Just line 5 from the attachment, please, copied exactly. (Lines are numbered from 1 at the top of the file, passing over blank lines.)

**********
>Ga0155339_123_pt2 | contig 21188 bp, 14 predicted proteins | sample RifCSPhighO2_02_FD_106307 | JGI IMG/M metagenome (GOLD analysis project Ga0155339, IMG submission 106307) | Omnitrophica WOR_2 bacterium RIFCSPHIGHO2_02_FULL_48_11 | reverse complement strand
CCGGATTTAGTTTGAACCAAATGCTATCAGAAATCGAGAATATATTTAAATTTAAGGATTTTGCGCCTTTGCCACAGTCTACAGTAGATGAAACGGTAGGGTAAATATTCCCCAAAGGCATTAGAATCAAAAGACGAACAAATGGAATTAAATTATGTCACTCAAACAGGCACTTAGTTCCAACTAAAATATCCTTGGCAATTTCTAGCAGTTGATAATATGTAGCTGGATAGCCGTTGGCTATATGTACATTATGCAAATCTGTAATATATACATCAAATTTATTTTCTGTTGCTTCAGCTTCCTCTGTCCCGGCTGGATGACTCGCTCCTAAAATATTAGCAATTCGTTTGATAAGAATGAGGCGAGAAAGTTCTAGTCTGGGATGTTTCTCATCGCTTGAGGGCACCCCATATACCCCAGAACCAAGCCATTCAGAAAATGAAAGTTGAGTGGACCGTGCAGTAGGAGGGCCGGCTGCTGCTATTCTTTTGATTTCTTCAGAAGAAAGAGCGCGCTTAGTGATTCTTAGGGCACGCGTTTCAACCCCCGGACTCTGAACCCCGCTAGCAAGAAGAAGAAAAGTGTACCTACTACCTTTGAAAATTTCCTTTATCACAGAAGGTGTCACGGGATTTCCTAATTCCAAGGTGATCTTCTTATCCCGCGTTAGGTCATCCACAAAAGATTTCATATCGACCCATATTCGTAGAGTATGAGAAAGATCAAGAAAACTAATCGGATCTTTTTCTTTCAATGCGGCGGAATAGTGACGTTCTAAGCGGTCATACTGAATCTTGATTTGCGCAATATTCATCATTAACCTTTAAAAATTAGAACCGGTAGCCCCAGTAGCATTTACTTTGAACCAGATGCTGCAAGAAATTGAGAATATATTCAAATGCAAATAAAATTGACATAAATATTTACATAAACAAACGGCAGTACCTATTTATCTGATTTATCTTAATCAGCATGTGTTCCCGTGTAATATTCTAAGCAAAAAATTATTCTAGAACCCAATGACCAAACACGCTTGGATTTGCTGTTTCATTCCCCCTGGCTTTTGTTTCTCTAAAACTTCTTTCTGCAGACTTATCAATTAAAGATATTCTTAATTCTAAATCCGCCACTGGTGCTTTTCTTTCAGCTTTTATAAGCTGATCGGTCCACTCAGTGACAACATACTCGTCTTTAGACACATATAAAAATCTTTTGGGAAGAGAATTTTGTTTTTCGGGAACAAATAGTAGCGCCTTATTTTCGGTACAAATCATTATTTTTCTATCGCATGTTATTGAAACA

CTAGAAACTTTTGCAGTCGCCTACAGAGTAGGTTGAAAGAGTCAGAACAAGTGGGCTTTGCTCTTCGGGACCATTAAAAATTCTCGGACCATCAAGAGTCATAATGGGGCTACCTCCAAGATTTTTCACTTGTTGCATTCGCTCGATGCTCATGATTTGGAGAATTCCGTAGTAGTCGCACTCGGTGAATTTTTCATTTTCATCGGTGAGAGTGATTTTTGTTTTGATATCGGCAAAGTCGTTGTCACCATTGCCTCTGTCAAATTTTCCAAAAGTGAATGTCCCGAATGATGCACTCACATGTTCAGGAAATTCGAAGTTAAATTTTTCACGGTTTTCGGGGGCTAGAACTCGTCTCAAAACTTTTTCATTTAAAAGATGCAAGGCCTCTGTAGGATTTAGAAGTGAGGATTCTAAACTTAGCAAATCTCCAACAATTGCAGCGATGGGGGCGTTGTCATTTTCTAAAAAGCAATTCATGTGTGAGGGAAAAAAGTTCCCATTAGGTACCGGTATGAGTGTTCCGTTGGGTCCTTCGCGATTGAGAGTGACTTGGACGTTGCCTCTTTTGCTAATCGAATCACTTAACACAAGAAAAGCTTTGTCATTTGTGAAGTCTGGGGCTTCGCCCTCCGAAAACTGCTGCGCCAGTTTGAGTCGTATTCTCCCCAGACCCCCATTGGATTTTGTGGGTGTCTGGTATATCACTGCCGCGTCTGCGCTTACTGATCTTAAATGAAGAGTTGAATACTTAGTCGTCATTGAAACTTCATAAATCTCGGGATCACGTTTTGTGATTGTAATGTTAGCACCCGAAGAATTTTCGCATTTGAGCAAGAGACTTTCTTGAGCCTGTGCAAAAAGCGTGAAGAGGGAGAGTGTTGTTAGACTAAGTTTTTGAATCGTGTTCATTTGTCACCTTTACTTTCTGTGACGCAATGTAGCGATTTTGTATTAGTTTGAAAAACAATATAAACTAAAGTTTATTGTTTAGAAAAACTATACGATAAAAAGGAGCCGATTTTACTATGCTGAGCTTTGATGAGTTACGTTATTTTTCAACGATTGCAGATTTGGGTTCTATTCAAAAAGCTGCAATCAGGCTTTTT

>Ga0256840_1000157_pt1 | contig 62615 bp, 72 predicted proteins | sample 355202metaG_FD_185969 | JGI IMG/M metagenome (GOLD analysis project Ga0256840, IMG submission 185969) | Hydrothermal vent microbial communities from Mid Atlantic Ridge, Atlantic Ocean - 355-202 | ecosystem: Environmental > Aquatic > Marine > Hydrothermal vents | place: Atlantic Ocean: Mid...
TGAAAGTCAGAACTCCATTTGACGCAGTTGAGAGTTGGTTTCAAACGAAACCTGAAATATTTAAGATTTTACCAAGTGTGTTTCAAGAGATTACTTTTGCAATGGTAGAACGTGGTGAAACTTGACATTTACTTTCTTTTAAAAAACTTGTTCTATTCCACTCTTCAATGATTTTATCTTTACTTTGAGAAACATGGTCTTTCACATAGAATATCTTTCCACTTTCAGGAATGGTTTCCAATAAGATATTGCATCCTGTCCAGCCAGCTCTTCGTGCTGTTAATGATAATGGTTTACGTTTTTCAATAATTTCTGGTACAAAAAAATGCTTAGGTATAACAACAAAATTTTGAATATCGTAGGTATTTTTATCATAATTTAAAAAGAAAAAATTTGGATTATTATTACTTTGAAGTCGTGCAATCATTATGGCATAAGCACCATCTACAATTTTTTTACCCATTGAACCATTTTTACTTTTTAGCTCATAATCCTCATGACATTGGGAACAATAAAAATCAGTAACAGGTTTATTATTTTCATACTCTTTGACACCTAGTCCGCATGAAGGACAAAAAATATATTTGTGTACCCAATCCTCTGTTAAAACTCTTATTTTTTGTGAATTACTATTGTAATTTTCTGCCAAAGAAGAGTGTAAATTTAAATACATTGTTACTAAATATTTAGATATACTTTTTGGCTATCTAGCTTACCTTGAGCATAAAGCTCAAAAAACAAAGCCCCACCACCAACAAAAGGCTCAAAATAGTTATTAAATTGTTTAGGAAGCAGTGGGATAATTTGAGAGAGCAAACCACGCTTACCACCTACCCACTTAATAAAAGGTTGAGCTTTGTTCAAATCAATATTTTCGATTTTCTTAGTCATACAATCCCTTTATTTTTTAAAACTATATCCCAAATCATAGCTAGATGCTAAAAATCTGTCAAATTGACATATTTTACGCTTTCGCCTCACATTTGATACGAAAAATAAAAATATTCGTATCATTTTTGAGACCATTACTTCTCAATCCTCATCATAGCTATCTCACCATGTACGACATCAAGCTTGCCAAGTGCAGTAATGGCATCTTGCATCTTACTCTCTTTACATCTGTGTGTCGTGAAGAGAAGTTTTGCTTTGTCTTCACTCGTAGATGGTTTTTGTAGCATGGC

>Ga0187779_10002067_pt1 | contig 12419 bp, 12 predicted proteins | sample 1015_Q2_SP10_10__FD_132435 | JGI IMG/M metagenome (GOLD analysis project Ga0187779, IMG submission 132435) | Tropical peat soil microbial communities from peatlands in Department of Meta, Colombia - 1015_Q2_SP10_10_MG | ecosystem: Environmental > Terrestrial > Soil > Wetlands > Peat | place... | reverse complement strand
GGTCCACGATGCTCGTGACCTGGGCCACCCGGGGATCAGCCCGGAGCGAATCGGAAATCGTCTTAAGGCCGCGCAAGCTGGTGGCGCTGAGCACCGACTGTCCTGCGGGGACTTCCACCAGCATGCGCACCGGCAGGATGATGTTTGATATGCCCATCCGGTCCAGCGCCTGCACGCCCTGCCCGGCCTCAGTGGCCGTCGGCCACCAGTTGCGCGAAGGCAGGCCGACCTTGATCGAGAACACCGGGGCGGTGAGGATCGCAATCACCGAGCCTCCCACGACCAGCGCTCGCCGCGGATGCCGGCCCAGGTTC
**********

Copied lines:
TGAAAGTCAGAACTCCATTTGACGCAGTTGAGAGTTGGTTTCAAACGAAACCTGAAATATTTAAGATTTTACCAAGTGTGTTTCAAGAGATTACTTTTGCAATGGTAGAACGTGGTGAAACTTGACATTTACTTTCTTTTAAAAAACTTGTTCTATTCCACTCTTCAATGATTTTATCTTTACTTTGAGAAACATGGTCTTTCACATAGAATATCTTTCCACTTTCAGGAATGGTTTCCAATAAGATATTGCATCCTGTCCAGCCAGCTCTTCGTGCTGTTAATGATAATGGTTTACGTTTTTCAATAATTTCTGGTACAAAAAAATGCTTAGGTATAACAACAAAATTTTGAATATCGTAGGTATTTTTATCATAATTTAAAAAGAAAAAATTTGGATTATTATTACTTTGAAGTCGTGCAATCATTATGGCATAAGCACCATCTACAATTTTTTTACCCATTGAACCATTTTTACTTTTTAGCTCATAATCCTCATGACATTGGGAACAATAAAAATCAGTAACAGGTTTATTATTTTCATACTCTTTGACACCTAGTCCGCATGAAGGACAAAAAATATATTTGTGTACCCAATCCTCTGTTAAAACTCTTATTTTTTGTGAATTACTATTGTAATTTTCTGCCAAAGAAGAGTGTAAATTTAAATACATTGTTACTAAATATTTAGATATACTTTTTGGCTATCTAGCTTACCTTGAGCATAAAGCTCAAAAAACAAAGCCCCACCACCAACAAAAGGCTCAAAATAGTTATTAAATTGTTTAGGAAGCAGTGGGATAATTTGAGAGAGCAAACCACGCTTACCACCTACCCACTTAATAAAAGGTTGAGCTTTGTTCAAATCAATATTTTCGATTTTCTTAGTCATACAATCCCTTTATTTTTTAAAACTATATCCCAAATCATAGCTAGATGCTAAAAATCTGTCAAATTGACATATTTTACGCTTTCGCCTCACATTTGATACGAAAAATAAAAATATTCGTATCATTTTTGAGACCATTACTTCTCAATCCTCATCATAGCTATCTCACCATGTACGACATCAAGCTTGCCAAGTGCAGTAATGGCATCTTGCATCTTACTCTCTTTACATCTGTGTGTCGTGAAGAGAAGTTTTGCTTTGTCTTCACTCGTAGATGGTTTTTGTAGCATGGC